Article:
Stratigraphy(by Daniel Thompson) Three major strata were identified in association with the block excavations. These three episodes of site modification and deposition were designated Stratum I, II and III (Figure 6.13). Artifact collection followed this basic stratigraphic structure. The strata are described from top to bottom.

Stratum I: Stratum I was a brown sandy loam with little or no organic preservation. This deposit represented a series of 20th century site disturbances. Artifacts within this layer demonstrated little/no vertical control, and consisted of mixed 19th and 20th century artifacts. The deposit varied in thickness throughout the units, depending upon the nature of disturbance, but generally measured 0.5 m to 1.0 m in thickness.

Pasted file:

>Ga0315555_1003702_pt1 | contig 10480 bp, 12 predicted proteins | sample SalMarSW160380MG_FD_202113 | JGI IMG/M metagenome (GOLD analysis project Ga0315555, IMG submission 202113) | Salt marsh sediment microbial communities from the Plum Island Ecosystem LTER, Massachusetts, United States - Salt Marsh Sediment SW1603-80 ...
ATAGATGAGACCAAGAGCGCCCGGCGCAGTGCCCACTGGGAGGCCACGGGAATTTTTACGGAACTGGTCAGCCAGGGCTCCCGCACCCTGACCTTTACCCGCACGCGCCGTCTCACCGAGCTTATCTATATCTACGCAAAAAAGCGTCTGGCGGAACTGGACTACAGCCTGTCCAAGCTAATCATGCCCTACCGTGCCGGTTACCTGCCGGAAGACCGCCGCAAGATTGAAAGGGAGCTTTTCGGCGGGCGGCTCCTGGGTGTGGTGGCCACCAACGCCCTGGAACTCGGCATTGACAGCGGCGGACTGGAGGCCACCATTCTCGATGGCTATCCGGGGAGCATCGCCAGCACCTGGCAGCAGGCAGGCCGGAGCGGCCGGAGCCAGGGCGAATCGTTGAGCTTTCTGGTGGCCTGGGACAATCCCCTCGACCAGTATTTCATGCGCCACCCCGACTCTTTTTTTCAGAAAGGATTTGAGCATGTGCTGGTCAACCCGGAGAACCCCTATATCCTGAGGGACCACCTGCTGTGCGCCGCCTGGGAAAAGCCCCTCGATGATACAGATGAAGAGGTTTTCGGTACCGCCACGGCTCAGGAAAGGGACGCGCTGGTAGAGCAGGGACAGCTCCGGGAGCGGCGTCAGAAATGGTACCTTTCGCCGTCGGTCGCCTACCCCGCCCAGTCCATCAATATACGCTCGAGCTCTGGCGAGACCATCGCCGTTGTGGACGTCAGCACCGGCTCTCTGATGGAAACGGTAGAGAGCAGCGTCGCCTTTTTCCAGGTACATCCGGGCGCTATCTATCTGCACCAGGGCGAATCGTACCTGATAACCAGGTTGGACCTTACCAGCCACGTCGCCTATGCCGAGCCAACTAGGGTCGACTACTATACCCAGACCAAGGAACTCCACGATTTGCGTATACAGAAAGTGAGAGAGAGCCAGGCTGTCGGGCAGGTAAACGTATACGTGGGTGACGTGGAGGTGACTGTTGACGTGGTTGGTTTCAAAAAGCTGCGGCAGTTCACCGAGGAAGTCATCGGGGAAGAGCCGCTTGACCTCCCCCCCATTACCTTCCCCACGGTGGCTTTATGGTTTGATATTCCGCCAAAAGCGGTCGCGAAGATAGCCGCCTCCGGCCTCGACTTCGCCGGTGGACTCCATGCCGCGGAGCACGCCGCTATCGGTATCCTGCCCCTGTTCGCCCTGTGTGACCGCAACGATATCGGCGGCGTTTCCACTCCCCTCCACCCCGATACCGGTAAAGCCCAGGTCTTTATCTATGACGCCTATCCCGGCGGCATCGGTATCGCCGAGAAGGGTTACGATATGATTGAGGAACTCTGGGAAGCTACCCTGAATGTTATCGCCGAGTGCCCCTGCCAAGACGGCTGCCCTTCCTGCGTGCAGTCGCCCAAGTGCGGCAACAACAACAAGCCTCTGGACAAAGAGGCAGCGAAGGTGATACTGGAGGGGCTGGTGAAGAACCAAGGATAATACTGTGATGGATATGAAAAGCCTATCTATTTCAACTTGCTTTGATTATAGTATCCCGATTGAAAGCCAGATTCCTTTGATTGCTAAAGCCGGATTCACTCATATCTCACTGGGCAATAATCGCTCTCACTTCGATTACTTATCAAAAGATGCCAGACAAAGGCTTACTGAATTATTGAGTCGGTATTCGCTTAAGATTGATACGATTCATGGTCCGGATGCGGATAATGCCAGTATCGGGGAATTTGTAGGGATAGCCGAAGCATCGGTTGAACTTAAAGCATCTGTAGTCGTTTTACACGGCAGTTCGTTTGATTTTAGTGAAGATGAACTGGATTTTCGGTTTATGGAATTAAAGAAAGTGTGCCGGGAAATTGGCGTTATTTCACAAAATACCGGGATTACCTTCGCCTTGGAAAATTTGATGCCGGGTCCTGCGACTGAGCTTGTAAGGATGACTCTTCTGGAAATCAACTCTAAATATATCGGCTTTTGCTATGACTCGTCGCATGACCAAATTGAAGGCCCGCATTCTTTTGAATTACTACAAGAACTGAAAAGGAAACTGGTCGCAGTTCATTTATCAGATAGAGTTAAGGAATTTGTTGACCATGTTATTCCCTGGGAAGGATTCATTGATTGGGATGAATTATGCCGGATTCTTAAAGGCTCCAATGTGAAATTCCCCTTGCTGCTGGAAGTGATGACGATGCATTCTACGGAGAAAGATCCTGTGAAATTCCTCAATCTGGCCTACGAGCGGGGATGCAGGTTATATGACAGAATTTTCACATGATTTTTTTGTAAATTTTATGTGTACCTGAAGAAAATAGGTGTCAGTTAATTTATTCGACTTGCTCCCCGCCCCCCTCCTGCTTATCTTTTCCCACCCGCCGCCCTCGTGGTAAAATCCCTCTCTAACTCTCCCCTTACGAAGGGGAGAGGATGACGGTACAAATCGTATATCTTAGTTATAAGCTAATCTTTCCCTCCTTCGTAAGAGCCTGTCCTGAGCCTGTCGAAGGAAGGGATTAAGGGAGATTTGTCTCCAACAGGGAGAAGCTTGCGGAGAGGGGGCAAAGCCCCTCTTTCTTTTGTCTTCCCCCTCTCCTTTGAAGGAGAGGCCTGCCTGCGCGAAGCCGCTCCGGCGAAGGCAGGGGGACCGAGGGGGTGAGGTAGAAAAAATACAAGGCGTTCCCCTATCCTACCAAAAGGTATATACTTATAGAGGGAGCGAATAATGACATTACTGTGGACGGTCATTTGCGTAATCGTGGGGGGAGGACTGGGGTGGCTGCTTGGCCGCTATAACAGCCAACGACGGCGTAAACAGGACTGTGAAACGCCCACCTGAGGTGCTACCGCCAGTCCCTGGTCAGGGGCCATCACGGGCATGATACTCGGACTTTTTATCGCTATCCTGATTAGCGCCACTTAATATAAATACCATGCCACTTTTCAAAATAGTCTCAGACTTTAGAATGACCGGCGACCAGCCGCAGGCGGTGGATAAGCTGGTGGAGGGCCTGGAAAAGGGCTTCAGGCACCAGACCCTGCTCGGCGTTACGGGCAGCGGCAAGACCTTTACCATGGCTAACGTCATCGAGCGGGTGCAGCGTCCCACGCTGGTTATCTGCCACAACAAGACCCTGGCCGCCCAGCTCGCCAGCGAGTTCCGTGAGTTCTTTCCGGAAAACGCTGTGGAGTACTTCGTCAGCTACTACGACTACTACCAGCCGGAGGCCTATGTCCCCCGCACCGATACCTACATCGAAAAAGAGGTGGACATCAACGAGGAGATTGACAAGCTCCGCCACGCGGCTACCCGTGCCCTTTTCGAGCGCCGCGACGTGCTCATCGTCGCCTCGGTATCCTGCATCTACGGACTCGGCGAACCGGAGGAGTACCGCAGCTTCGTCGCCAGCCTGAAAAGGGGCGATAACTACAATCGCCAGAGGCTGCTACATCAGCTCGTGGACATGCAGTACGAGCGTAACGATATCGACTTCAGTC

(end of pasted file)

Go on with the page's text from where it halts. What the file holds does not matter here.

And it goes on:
Two disturbance episodes are known to have affected the integrity of this upper deposit. According to local informants, the natural bench was used as a garden during the first half of the 20th century. In particular, the block excavation locus in the workshop area was intensively used as a Victory garden during World War II. The upper level of the deposits (Stratum I) is considered a "plow zone."

Figure 6.11. Photo of Castle Hill by J.J. Breredon, circa 1890, (collection of Dave McMahan).

Figure 6.12. An albumin print of Castle Hill by Albertstone and Moosbauer, circa 1890. Note the smaller building in the foreground to the right, (collection of Dave McMahan).